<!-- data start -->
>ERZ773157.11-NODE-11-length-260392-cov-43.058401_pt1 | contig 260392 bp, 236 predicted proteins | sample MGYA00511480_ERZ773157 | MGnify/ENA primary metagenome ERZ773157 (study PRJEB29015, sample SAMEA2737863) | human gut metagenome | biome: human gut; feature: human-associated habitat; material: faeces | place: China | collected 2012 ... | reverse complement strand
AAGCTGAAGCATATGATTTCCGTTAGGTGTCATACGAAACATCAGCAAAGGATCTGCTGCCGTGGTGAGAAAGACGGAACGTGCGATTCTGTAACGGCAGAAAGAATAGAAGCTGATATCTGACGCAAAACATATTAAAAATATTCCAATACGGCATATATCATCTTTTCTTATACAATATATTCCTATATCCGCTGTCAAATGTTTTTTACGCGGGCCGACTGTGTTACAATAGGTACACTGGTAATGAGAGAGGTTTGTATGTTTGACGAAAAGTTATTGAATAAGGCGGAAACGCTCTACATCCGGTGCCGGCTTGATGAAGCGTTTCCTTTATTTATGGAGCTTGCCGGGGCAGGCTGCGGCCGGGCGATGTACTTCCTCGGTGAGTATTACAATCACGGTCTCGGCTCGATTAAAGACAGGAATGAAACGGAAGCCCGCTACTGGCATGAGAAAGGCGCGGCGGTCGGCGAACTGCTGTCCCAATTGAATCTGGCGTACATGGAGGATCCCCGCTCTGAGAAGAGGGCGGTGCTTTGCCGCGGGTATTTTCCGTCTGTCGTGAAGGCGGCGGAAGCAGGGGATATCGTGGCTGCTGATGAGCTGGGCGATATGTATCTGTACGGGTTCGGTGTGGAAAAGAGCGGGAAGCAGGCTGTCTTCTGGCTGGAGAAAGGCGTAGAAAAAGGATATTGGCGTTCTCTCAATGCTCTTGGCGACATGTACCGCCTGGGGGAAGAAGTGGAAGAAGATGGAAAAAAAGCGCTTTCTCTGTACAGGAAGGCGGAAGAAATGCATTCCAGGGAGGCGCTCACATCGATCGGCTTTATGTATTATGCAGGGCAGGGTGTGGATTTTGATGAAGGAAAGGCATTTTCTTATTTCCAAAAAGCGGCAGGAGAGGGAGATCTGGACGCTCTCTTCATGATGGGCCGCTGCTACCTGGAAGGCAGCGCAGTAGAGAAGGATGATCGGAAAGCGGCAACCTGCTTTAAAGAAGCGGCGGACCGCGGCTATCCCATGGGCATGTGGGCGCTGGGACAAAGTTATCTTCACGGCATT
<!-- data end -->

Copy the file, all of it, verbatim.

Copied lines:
>ERZ773157.11-NODE-11-length-260392-cov-43.058401_pt1 | contig 260392 bp, 236 predicted proteins | sample MGYA00511480_ERZ773157 | MGnify/ENA primary metagenome ERZ773157 (study PRJEB29015, sample SAMEA2737863) | human gut metagenome | biome: human gut; feature: human-associated habitat; material: faeces | place: China | collected 2012 ... | reverse complement strand
AAGCTGAAGCATATGATTTCCGTTAGGTGTCATACGAAACATCAGCAAAGGATCTGCTGCCGTGGTGAGAAAGACGGAACGTGCGATTCTGTAACGGCAGAAAGAATAGAAGCTGATATCTGACGCAAAACATATTAAAAATATTCCAATACGGCATATATCATCTTTTCTTATACAATATATTCCTATATCCGCTGTCAAATGTTTTTTACGCGGGCCGACTGTGTTACAATAGGTACACTGGTAATGAGAGAGGTTTGTATGTTTGACGAAAAGTTATTGAATAAGGCGGAAACGCTCTACATCCGGTGCCGGCTTGATGAAGCGTTTCCTTTATTTATGGAGCTTGCCGGGGCAGGCTGCGGCCGGGCGATGTACTTCCTCGGTGAGTATTACAATCACGGTCTCGGCTCGATTAAAGACAGGAATGAAACGGAAGCCCGCTACTGGCATGAGAAAGGCGCGGCGGTCGGCGAACTGCTGTCCCAATTGAATCTGGCGTACATGGAGGATCCCCGCTCTGAGAAGAGGGCGGTGCTTTGCCGCGGGTATTTTCCGTCTGTCGTGAAGGCGGCGGAAGCAGGGGATATCGTGGCTGCTGATGAGCTGGGCGATATGTATCTGTACGGGTTCGGTGTGGAAAAGAGCGGGAAGCAGGCTGTCTTCTGGCTGGAGAAAGGCGTAGAAAAAGGATATTGGCGTTCTCTCAATGCTCTTGGCGACATGTACCGCCTGGGGGAAGAAGTGGAAGAAGATGGAAAAAAAGCGCTTTCTCTGTACAGGAAGGCGGAAGAAATGCATTCCAGGGAGGCGCTCACATCGATCGGCTTTATGTATTATGCAGGGCAGGGTGTGGATTTTGATGAAGGAAAGGCATTTTCTTATTTCCAAAAAGCGGCAGGAGAGGGAGATCTGGACGCTCTCTTCATGATGGGCCGCTGCTACCTGGAAGGCAGCGCAGTAGAGAAGGATGATCGGAAAGCGGCAACCTGCTTTAAAGAAGCGGCGGACCGCGGCTATCCCATGGGCATGTGGGCGCTGGGACAAAGTTATCTTCACGGCATT